July 13, 2005 03:30 ET

WWF-Canada Fights Oil Development in ANWR

“All That Pristine White Snow Will Actually Make it Easier to Spot Oil Spills" Attention: Assignment Editor, Environment Editor, Energy Editor, News Editor, Government/Political Affairs Editor TORONTO, ONTARIO--(CCNMatthews - July 13, 2005) - World Wildlife Fund Canada (WWF-Canada) launched a new advertising campaign today calling on Canadians to help stop oil drilling in the Arctic National Wildlife Refuge (ANWR) in Alaska. The coastal plain of the ANWR is the calving area for the Porcupine caribou herd, which lives the rest of the year in the Yukon and NWT. In September, the George Bush government will ask Congress to vote on the Budget Reconciliation Act, in which permission for drilling in the ANWR is buried.

WWF-Canada has developed a clever, edgy and thought-provoking ad campaign taking a new approach to how they engage the people of Canada. The satirical ad campaign, consisting of a television ad, radio ad and three print ads is designed to call Canadians to action on this urgent cross-border issue. The campaign encourages people to go to www.donotdrill.ca where they can sign a petition to Prime Minister Martin imploring him to make the voice of Canadians heard by the American government.

The ad features a fictitious character named Bill Baker who leads a phony pro-development lobby called the National Association for Progress that is advocating tearing up the ANWR in search of "sweet crude." Mr. Baker uses such compelling arguments as "there are over a hundred species of birds with soft downy feathers, perfect for soaking up oil spills." The ads offer Canadian viewers an alternative - if you don't think drilling in a wildlife refuge makes sense, go to www.donotdrill.ca to say so.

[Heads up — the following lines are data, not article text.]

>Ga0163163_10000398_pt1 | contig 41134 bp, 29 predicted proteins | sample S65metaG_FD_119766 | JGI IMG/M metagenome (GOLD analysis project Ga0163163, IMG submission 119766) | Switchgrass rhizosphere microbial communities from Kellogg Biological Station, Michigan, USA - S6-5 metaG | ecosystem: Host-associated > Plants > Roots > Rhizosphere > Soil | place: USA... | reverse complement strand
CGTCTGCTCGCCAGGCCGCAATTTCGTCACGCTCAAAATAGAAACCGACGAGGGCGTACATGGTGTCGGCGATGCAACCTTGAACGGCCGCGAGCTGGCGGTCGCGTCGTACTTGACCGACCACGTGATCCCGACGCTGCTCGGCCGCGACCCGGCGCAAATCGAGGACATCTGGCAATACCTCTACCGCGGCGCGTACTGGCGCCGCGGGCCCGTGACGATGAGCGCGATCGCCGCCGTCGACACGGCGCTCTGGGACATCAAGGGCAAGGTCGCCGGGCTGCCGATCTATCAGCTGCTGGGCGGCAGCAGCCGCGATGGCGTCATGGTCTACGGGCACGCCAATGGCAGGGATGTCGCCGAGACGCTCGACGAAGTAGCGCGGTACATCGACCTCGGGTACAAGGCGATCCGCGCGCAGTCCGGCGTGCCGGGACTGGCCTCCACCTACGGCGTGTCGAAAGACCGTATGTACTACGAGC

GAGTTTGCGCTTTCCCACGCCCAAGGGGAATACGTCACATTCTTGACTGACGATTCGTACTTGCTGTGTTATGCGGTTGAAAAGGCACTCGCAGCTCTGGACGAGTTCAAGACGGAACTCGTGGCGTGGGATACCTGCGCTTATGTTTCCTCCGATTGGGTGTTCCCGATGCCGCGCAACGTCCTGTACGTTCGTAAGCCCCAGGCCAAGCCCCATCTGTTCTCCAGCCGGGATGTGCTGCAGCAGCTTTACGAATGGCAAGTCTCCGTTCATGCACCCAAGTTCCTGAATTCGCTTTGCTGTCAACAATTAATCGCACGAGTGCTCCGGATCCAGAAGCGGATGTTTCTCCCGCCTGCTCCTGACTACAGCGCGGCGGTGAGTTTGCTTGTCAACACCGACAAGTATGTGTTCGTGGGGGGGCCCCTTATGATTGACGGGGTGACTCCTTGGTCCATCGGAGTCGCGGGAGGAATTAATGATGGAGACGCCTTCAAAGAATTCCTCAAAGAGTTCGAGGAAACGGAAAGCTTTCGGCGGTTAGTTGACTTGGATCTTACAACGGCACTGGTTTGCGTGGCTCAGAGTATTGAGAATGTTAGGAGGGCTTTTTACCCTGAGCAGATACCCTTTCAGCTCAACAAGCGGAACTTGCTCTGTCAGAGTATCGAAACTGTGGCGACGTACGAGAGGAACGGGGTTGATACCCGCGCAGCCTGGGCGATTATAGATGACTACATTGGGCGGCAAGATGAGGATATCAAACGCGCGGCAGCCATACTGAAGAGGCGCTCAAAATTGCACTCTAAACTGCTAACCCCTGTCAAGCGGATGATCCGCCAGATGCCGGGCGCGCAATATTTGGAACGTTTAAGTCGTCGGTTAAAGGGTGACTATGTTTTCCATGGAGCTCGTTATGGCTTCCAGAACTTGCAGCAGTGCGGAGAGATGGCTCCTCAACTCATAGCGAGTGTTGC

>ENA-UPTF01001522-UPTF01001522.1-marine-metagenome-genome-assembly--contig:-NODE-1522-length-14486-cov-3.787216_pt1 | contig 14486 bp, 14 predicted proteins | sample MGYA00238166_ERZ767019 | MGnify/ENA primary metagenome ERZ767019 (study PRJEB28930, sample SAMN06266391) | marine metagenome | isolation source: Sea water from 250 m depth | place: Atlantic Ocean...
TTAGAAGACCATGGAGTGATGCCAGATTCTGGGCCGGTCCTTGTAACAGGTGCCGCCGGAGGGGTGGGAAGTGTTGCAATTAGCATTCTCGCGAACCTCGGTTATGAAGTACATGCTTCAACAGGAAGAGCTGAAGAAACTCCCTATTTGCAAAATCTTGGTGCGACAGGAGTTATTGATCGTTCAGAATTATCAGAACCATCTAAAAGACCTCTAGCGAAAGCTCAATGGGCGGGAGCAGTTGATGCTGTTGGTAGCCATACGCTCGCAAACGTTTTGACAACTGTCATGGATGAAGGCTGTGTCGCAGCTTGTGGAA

The coastal plain of the ANWR is located in the remote northeast corner of Alaska with gently rolling tundra, situated between the Arctic Ocean and breathtaking mountains, and is the biological heart of the Arctic Refuge. It is home to caribou, migratory birds, polar bears and other wildlife. This intact ecosystem provides critical birthing and nursery grounds for the 129,000-strong Porcupine caribou herd, which then migrates back across the Canadian border to winter in the Yukon and NWT. This caribou herd has been the mainstay of the Gwitch'in people for thousands of years. The ANWR is adjoined by two Canadian national parks - Ivvavik (formerly North Yukon) and Vuntut through which the caribou migrate. Canada has been working on protecting similar areas in the NWT's Mackenzie Valley through the NWT Protected Areas Strategy and will continue to work with partners and encourage the Canadian governments and regulatory system to make this issue a top priority prior to any approvals of a major gas pipeline.

"WWF-Canada staff have just returned from the ANWR, witnessing the incredible calving area of the Porcupine caribou herd, and observing the young calves taking their very first steps as their mothers encourage and protect them", said Mike Russill, President and CEO, WWF-Canada, "The coastal plain of the ANWR is nature's maternity ward for a herd of over 129,000 caribou, destroy this pristine habitat and you will snuff out this magnificent creature."

The majority of US senators are opposed to drilling in this pristine, unsullied land and therefore the US Congress has failed to enact an energy bill in recent years. Permission to drill for oil in the ANWR has now been buried in the Budget Reconciliation Act, which only requires 51 votes to pass, instead of the usual 60 out of 100 votes. Development proponents are abusing this seldom-used, back-door manoeuvre to open the ANWR through the annual budget process rather than risk losing a vote again on the energy bill. It is the intention of WWF-Canada that by making the voice of Canadians heard, our government will influence those votes and stop the ANWR coastal plain from being opened to oil drilling.

For more than 30 years, the WWF global-family has been engaged in protecting wildlife in Alaska. In recent years, WWF-US activists have sent 175,000 letters and made thousands of phone calls to their representatives in Congress urging that the refuge be protected in the National Wilderness Preservation System. WWF-Canada and WWF-UK have worked along side WWF-US to help ensure no harm comes to this internationally-significant region.

The television ads can be seen at www.donotdrill.ca

High resolution photos and maps are also available at www.donotdrill.ca

For more information contact:

Wendy Douglas, Manager, Communications WWF-Canada
416-484-7726 or wdouglas@wwfcanada.org


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